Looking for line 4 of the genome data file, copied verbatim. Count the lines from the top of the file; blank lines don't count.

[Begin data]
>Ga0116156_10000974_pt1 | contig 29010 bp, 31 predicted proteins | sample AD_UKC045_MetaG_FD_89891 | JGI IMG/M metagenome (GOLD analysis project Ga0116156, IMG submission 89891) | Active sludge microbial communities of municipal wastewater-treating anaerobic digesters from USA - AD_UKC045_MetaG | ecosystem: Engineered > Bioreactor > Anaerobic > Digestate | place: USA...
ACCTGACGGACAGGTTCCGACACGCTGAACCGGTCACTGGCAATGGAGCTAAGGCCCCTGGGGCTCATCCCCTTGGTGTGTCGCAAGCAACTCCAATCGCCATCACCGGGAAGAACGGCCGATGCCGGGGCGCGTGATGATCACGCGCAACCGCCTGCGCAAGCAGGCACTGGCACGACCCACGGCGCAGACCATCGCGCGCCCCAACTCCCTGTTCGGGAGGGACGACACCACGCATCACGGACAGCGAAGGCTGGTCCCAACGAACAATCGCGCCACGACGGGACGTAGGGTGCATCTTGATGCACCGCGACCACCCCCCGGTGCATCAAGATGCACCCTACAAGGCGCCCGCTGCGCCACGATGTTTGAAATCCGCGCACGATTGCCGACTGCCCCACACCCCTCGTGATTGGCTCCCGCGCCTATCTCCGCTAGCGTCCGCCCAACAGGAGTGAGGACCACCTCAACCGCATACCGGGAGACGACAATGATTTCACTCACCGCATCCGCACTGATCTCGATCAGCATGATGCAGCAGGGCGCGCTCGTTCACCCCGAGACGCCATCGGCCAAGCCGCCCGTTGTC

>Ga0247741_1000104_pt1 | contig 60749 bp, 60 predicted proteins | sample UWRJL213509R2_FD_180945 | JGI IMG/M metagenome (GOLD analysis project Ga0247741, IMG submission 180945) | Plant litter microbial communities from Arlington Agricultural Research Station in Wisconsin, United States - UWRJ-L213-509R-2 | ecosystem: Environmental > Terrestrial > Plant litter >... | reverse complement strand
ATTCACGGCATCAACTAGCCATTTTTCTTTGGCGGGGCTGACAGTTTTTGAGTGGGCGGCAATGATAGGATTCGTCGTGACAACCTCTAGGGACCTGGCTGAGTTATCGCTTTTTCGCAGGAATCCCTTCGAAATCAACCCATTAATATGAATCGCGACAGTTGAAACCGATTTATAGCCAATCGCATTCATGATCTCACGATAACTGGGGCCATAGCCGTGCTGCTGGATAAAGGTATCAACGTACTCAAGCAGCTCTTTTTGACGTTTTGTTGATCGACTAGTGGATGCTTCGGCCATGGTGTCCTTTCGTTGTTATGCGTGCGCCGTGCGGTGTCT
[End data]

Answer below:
ATTCACGGCATCAACTAGCCATTTTTCTTTGGCGGGGCTGACAGTTTTTGAGTGGGCGGCAATGATAGGATTCGTCGTGACAACCTCTAGGGACCTGGCTGAGTTATCGCTTTTTCGCAGGAATCCCTTCGAAATCAACCCATTAATATGAATCGCGACAGTTGAAACCGATTTATAGCCAATCGCATTCATGATCTCACGATAACTGGGGCCATAGCCGTGCTGCTGGATAAAGGTATCAACGTACTCAAGCAGCTCTTTTTGACGTTTTGTTGATCGACTAGTGGATGCTTCGGCCATGGTGTCCTTTCGTTGTTATGCGTGCGCCGTGCGGTGTCT